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Six tips to take the stress out of travelling with your pet

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Any holiday or trip requires planning and organisation – particularly if your dog or cat will be tagging along. Learn the basics of travelling safely with your pet to ensure your trip is fun and stress-free.
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Our pets are members of our families, and we’d love to take them with us on all our holidays and trips. But in addition to keeping them safe and healthy, you’ll need to consider additional logistics when travelling away from home with your pet. While this task can feel overwhelming, with good planning and organisation it’s possible to safely include your beloved dog or cat on many of your travels. Our handy recommendations will help you get started.

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A happy golden retriever in a life jacket sitting on a boat

1. Consider if this trip is in your pet’s best interests 

The most important step in planning your trip is to think about your pet’s wellbeing. Travel can be stressful for animals as well as humans, so before you start planning the trip, ask yourself some basic questions about your pet’s suitability:  

  • Is your pet easily stressed?  
  • Is your pet old or frail?  
  • Does being in a crate or carrier cause your pet distress?  

You know your pet better than anyone, and if you think the trip might be too much for them it’s better to leave them behind.  

Additionally, ensure that your itinerary will be pet-friendly from beginning to end. Check in advance that all hotels, airlines, ferries and coach companies you plan to use allow pets. Don’t book any non-refundable accommodations or services until you are sure your pet is welcome. 

2. Know the rules and regulations about your destination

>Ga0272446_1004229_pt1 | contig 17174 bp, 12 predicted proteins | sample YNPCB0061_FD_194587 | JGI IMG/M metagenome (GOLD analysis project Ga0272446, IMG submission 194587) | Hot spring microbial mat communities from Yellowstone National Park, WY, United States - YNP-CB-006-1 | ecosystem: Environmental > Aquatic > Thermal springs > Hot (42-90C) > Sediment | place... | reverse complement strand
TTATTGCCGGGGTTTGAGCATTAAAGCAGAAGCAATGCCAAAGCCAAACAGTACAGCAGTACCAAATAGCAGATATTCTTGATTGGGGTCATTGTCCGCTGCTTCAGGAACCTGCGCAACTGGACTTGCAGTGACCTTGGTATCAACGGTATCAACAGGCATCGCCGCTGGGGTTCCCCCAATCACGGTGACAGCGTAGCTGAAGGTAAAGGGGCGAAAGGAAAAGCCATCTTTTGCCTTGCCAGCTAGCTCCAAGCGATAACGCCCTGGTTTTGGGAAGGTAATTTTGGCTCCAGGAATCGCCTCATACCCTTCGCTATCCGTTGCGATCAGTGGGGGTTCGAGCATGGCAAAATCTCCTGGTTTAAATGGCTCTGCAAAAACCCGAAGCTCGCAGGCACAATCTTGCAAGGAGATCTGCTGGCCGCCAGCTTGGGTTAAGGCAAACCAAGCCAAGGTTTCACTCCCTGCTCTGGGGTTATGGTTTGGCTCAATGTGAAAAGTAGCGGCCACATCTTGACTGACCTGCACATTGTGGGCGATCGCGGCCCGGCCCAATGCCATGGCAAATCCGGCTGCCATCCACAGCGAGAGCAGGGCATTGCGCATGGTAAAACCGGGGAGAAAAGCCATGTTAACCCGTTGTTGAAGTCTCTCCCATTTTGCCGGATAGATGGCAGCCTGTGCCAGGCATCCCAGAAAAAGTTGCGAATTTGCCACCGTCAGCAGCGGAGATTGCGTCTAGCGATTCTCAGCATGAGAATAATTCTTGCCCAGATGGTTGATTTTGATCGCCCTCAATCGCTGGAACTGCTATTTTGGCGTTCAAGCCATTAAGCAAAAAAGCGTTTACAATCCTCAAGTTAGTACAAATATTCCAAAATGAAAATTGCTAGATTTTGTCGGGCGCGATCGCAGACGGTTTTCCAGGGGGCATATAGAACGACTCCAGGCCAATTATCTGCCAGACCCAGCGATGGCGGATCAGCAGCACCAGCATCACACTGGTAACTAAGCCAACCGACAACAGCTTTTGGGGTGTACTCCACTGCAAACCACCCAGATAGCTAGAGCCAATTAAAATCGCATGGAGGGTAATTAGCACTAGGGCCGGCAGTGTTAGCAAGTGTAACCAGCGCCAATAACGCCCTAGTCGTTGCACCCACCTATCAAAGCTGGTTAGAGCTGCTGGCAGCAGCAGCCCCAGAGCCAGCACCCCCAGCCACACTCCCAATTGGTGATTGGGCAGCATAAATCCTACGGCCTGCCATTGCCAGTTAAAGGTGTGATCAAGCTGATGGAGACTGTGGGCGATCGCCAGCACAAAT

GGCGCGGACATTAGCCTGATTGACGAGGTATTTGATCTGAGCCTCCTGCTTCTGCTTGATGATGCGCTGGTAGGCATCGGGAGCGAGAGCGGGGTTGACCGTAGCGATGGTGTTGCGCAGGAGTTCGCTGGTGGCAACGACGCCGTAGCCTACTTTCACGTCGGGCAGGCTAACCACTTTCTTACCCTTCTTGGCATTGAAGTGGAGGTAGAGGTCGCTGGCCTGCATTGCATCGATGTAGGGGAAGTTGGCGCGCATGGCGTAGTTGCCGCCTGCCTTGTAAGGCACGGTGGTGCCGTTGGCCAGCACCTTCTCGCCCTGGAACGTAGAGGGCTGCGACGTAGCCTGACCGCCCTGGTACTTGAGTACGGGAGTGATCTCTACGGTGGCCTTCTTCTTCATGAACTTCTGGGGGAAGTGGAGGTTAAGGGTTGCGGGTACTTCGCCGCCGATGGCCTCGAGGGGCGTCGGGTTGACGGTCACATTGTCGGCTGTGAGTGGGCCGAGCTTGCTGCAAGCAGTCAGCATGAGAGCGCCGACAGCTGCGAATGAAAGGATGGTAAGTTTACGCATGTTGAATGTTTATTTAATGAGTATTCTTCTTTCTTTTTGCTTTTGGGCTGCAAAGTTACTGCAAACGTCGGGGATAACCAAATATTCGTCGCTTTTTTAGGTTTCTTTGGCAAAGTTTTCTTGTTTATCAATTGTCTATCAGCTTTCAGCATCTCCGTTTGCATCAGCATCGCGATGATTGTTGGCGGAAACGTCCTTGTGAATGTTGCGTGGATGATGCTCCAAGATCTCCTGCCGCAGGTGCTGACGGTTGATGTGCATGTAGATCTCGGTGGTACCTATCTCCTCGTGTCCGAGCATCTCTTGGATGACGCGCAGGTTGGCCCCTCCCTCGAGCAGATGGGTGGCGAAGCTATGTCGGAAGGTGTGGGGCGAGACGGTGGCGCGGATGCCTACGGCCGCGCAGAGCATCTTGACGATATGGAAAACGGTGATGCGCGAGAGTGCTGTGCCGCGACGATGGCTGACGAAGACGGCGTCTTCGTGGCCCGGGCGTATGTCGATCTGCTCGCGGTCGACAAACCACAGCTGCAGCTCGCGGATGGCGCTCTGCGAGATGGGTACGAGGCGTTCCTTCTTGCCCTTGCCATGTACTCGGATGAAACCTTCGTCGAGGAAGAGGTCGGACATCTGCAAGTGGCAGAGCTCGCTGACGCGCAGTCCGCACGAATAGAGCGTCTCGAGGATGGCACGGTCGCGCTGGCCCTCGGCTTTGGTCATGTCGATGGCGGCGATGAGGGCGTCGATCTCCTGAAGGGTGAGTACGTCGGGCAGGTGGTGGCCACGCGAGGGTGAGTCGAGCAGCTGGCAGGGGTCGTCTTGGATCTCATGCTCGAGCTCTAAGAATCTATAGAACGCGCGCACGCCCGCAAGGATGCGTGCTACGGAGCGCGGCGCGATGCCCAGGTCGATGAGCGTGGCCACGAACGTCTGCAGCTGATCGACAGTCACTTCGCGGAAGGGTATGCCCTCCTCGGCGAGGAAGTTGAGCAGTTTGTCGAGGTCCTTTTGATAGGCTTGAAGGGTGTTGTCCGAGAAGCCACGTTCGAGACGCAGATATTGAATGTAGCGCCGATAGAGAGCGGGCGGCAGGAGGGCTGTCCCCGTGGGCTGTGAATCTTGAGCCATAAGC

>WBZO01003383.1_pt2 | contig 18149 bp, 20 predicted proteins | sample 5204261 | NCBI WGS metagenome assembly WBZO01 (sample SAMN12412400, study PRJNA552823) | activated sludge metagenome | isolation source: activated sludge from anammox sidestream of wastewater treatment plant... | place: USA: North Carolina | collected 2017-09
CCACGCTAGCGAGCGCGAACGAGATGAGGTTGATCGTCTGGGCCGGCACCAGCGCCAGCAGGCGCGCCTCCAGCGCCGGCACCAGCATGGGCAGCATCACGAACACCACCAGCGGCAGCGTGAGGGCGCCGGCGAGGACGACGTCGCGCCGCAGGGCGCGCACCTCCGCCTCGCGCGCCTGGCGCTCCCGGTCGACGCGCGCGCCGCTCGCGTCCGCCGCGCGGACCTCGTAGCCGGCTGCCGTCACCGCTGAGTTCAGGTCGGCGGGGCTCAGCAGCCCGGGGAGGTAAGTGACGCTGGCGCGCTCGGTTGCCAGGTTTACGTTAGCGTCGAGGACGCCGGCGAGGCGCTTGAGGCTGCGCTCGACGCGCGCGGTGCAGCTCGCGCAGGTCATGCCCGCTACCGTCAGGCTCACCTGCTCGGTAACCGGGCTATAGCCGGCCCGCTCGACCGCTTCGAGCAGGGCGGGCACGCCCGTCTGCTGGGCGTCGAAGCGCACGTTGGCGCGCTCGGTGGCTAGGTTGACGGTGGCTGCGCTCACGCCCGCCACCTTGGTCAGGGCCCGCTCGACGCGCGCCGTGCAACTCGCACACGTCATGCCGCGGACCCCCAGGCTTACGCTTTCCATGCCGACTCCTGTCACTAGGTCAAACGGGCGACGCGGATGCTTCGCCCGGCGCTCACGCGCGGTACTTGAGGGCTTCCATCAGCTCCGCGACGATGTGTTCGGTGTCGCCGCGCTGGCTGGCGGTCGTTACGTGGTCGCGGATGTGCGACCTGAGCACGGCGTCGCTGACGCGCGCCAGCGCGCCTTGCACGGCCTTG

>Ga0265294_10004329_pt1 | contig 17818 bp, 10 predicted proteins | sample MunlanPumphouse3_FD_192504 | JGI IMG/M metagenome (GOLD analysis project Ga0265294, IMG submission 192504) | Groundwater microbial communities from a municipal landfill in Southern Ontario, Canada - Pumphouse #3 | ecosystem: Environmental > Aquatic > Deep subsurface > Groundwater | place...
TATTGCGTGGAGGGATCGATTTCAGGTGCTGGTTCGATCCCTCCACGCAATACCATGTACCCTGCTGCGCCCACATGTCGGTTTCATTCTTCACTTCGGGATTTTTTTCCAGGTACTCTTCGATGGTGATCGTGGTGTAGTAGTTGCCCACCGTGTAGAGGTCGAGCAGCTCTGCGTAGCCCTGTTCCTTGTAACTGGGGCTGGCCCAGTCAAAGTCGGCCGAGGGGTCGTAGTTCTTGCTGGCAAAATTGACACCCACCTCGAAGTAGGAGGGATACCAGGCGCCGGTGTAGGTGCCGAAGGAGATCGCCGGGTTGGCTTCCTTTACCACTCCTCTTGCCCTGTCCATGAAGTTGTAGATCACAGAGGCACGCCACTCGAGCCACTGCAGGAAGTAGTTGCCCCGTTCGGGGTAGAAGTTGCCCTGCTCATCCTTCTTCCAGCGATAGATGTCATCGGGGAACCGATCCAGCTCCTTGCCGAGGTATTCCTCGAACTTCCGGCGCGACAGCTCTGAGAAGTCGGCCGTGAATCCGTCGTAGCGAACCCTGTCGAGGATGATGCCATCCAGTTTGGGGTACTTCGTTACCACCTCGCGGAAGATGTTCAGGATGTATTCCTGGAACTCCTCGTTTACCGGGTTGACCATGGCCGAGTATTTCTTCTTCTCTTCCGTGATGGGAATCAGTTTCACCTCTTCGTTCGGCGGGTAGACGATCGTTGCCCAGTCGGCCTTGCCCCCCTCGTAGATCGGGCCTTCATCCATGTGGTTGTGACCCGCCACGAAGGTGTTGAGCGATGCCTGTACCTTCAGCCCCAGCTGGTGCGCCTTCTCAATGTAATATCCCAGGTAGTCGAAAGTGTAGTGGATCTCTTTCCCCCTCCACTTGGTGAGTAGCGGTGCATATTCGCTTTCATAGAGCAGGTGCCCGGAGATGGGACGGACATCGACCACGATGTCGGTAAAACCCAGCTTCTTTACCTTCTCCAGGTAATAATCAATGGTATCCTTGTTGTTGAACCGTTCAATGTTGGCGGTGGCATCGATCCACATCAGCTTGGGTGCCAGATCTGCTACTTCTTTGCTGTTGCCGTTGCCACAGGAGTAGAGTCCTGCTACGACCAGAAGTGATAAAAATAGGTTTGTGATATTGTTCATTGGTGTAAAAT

If you are travelling abroad, you will need to research the rules and regulations of your destination country. Consider the following questions when planning your trip: 

  • Does the country require certain paperwork or permits for your pet?  
  • What vaccinations should your pet receive prior to travelling to the country?  
  • Has your pet been microchipped?  
  • What, if any, quarantine arrangements do you need to make? 
  • Is your pet or breed of dog banned from entering the country?  

You can research the answers to these questions online. Airports and government agencies typically have departments dedicated to travel regulations for pets. You may discover that you need to visit your vet before travelling to get copies of your cat’s or dog’s vaccination records, perform any necessary blood tests or get them additional vaccinations. 

3. How will your pet travel with you?

If you’re planning to travel by plane or boat, you will most likely need to take your pet in a crate or carrier (certain exceptions apply to dogs on some ferry routes). This can present problems, particularly if your pet is not used to spending time in their carrier. Before you go, ensure your dog is relaxed and comfortable in their crate with our guide to dog crating.